How competitive is he? Competitive enough to be, yes, just a bit irked not only at that ole top-25 list but also that he ended up second-team All-Pac-12.

"I'm not just going to say I feel like I'm the best safety because it's me. I'm a realist," he said. "But I really do feel I'm the best safety in the country. I probably wouldn't believe that if [secondary coach John Neal and defensive coordinator Nick Aliotti] hadn't told me the same thing."

But Boyett, who's led the Ducks in tackles two of the past three season and finished second in 2010, didn't come to this discussion unarmed. He's completely aware of whom his rival is for best safety in the Pac-12: USC's T.J. McDonald. McDonald was first-team All-Pac-12, first-team All-American with The Sporting News, ended up ranked 19th on the top-25 list and is widely considered the best senior safety in college football. Insider

"I know T.J. McDonald's stats," Boyett said. "I know all the safeties I am competing with in the draft. I know all their stuff. But I'm not stupid competitive. I don't get into all the politics. I'm here to help my team win. If we get into another BCS championship game, I don't care if you give me first team or 20th team, I just want to help the team win."

But...

Boyett continues, "But it is crazy when you look at it. I look at my stats compared to everyone else. And I'm not a big stats guy, I just want to win games."

But...

"But of course you've got to look at it every once and a while. I've got 276 tackles, nine picks and like 29 pass breakups. And the other guy's [McDonald] got like [163] tackles, six picks and nine pass breakups. I've got him by [113] tackles, three picks and 20 pass breakups! And they are still getting...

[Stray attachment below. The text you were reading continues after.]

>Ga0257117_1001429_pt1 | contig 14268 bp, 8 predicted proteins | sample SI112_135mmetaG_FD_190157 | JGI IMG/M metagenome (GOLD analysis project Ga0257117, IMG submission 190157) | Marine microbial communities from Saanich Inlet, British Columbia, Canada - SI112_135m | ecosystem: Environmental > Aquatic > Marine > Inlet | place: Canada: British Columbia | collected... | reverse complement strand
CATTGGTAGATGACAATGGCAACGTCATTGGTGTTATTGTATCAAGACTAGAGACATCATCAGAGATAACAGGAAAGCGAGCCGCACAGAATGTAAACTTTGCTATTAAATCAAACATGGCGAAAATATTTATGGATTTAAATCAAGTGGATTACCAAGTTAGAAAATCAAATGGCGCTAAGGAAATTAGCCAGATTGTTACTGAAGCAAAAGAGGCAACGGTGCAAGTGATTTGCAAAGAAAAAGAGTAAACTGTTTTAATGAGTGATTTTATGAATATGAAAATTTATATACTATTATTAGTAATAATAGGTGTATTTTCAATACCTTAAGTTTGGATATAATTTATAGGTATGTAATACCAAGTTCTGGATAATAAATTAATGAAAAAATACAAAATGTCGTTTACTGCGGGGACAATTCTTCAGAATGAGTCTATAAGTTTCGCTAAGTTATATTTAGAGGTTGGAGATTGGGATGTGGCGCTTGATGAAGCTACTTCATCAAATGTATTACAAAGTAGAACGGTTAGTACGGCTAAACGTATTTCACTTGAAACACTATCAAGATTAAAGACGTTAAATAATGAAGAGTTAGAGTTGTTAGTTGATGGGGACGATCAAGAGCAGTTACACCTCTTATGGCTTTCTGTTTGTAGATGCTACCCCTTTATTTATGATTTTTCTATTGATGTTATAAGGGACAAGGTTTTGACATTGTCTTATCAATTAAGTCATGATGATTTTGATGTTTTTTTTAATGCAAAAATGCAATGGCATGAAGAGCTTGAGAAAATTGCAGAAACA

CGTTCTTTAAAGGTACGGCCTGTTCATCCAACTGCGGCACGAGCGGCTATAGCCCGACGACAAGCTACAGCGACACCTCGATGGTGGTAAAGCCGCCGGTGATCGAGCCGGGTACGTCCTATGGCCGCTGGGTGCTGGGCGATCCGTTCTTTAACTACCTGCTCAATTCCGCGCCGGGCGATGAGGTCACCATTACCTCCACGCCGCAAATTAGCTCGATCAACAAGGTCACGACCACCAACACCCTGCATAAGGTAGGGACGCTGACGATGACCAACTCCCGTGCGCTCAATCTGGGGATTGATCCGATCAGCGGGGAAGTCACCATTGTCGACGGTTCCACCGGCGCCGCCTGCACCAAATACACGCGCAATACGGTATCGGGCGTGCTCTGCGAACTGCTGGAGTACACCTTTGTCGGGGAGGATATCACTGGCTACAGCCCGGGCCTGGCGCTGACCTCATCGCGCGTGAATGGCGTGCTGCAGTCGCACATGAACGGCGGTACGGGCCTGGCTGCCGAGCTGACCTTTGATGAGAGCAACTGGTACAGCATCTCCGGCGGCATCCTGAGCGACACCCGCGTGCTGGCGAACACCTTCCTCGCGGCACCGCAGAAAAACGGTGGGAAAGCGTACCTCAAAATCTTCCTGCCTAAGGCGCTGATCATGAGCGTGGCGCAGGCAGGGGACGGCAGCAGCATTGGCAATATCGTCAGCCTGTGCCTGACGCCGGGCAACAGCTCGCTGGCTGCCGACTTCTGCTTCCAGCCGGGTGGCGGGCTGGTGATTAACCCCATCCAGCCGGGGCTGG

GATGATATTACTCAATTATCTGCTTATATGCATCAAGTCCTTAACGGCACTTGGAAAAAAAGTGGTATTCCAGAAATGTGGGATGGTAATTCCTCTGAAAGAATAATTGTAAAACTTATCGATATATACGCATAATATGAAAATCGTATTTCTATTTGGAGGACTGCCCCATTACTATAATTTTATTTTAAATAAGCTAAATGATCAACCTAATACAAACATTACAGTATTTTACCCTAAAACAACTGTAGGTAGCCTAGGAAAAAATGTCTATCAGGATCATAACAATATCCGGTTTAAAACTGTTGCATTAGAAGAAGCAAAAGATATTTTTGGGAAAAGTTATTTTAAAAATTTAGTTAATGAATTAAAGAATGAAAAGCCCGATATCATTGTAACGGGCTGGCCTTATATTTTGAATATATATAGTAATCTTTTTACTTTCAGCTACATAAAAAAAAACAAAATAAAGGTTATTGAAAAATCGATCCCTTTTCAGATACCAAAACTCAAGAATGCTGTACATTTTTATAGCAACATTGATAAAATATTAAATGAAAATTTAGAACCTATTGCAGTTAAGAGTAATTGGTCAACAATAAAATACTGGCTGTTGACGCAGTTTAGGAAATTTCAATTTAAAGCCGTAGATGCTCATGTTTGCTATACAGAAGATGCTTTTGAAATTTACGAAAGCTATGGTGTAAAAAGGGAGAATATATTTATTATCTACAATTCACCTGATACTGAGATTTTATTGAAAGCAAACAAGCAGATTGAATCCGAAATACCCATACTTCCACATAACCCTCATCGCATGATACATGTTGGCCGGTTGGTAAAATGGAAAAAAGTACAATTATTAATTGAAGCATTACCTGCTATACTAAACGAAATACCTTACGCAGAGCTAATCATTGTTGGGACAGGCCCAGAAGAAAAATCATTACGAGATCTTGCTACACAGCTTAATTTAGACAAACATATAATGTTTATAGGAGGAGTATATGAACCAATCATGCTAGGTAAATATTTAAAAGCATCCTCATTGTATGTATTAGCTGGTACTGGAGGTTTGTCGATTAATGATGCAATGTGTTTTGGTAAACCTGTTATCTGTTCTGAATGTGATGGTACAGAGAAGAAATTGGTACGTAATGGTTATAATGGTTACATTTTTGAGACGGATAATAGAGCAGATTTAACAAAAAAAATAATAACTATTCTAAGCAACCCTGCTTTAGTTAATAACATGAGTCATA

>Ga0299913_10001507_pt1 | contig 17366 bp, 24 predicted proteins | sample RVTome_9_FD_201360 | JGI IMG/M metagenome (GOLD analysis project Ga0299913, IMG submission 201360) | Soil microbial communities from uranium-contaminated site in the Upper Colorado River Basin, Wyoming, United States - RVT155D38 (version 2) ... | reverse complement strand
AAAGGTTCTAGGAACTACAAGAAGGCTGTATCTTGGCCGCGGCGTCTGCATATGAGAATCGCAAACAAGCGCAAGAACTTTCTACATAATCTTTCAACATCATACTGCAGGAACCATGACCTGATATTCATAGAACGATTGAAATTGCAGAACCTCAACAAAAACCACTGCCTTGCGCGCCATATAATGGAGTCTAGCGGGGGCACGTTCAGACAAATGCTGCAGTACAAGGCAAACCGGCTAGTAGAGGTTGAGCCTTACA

But...

"That's why I don't get caught up in all that stuff."

Not completely, at least.

What Boyett really does get caught up in is winning. Oregon has done that during his career like it never has before with a 34-6 record over the past three seasons. He was recruited to a 2007 team that fell out of the national title hunt when quarterback Dennis Dixon blew out his knee. In 2008, his redshirt season, the Ducks went 10-3 and won the Holiday Bowl. Yet those were the down years. He became a starter in 2009 when T.J. Ward got hurt, and since then the Ducks have won three consecutive Pac-12 titles and played in two Rose Bowls -- winning one -- as well as the national title game after the 2010 season.

Boyett believes the Ducks will again be in the hunt in 2012. And he believes this defense might be the best unit with which he's played.

"We lose three or four guys, but all the guys coming in for them are just as good as them," he said. "[Aliotti] asks me how the defense is doing, and I seriously tell him, 'This defense is going to be the best since I've been here.'"

Boyett is part of an impressive recent legacy of Oregon defensive backs. When he arrived, the Ducks' secondary included Ward, Jairus Byrd, Patrick Chung and Walter Thurmond. The first three were second-round NFL draft picks, while Thurmond went in Round 4.